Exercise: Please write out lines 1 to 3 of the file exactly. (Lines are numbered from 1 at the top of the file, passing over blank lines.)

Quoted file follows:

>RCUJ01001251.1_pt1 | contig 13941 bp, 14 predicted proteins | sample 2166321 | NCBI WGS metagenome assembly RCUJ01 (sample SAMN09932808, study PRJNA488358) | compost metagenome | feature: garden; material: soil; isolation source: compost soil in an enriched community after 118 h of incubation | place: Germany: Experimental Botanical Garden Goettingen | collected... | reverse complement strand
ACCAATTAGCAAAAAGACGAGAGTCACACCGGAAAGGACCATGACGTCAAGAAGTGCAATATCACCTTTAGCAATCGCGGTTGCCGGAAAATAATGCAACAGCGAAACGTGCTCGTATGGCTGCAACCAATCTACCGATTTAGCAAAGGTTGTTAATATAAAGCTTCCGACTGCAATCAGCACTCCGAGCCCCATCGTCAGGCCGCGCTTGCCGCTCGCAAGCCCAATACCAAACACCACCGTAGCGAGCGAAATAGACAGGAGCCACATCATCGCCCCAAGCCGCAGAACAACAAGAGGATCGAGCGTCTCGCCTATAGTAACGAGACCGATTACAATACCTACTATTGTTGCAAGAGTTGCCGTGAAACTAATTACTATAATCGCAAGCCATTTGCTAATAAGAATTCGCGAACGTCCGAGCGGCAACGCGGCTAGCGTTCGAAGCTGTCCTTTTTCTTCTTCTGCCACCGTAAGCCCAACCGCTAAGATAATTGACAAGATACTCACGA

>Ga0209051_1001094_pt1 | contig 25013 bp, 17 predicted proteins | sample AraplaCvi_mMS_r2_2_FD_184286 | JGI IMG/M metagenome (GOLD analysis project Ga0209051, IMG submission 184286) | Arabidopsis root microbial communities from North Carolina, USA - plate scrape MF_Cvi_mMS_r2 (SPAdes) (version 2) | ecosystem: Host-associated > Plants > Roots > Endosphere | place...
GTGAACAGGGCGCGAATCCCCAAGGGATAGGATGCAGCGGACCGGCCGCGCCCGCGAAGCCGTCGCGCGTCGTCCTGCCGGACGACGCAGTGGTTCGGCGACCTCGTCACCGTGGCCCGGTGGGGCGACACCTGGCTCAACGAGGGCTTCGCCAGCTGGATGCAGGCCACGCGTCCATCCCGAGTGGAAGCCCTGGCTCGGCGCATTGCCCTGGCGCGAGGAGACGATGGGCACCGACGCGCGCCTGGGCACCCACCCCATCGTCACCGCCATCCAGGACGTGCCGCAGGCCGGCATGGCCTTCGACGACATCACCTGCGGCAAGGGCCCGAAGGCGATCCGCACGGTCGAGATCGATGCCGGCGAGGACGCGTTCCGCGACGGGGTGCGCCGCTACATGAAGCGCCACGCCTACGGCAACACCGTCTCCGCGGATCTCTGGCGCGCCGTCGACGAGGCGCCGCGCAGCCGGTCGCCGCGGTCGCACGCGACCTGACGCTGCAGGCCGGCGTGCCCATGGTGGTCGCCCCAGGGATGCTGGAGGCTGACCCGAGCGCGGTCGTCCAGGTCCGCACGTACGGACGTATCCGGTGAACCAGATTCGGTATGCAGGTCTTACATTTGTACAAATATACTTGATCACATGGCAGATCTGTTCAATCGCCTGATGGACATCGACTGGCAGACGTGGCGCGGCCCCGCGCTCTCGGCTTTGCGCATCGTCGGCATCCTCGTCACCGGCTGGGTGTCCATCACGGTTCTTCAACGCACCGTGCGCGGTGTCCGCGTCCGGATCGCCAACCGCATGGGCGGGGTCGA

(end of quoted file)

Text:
>RCUJ01001251.1_pt1 | contig 13941 bp, 14 predicted proteins | sample 2166321 | NCBI WGS metagenome assembly RCUJ01 (sample SAMN09932808, study PRJNA488358) | compost metagenome | feature: garden; material: soil; isolation source: compost soil in an enriched community after 118 h of incubation | place: Germany: Experimental Botanical Garden Goettingen | collected... | reverse complement strand
ACCAATTAGCAAAAAGACGAGAGTCACACCGGAAAGGACCATGACGTCAAGAAGTGCAATATCACCTTTAGCAATCGCGGTTGCCGGAAAATAATGCAACAGCGAAACGTGCTCGTATGGCTGCAACCAATCTACCGATTTAGCAAAGGTTGTTAATATAAAGCTTCCGACTGCAATCAGCACTCCGAGCCCCATCGTCAGGCCGCGCTTGCCGCTCGCAAGCCCAATACCAAACACCACCGTAGCGAGCGAAATAGACAGGAGCCACATCATCGCCCCAAGCCGCAGAACAACAAGAGGATCGAGCGTCTCGCCTATAGTAACGAGACCGATTACAATACCTACTATTGTTGCAAGAGTTGCCGTGAAACTAATTACTATAATCGCAAGCCATTTGCTAATAAGAATTCGCGAACGTCCGAGCGGCAACGCGGCTAGCGTTCGAAGCTGTCCTTTTTCTTCTTCTGCCACCGTAAGCCCAACCGCTAAGATAATTGACAAGATACTCACGA

>Ga0209051_1001094_pt1 | contig 25013 bp, 17 predicted proteins | sample AraplaCvi_mMS_r2_2_FD_184286 | JGI IMG/M metagenome (GOLD analysis project Ga0209051, IMG submission 184286) | Arabidopsis root microbial communities from North Carolina, USA - plate scrape MF_Cvi_mMS_r2 (SPAdes) (version 2) | ecosystem: Host-associated > Plants > Roots > Endosphere | place...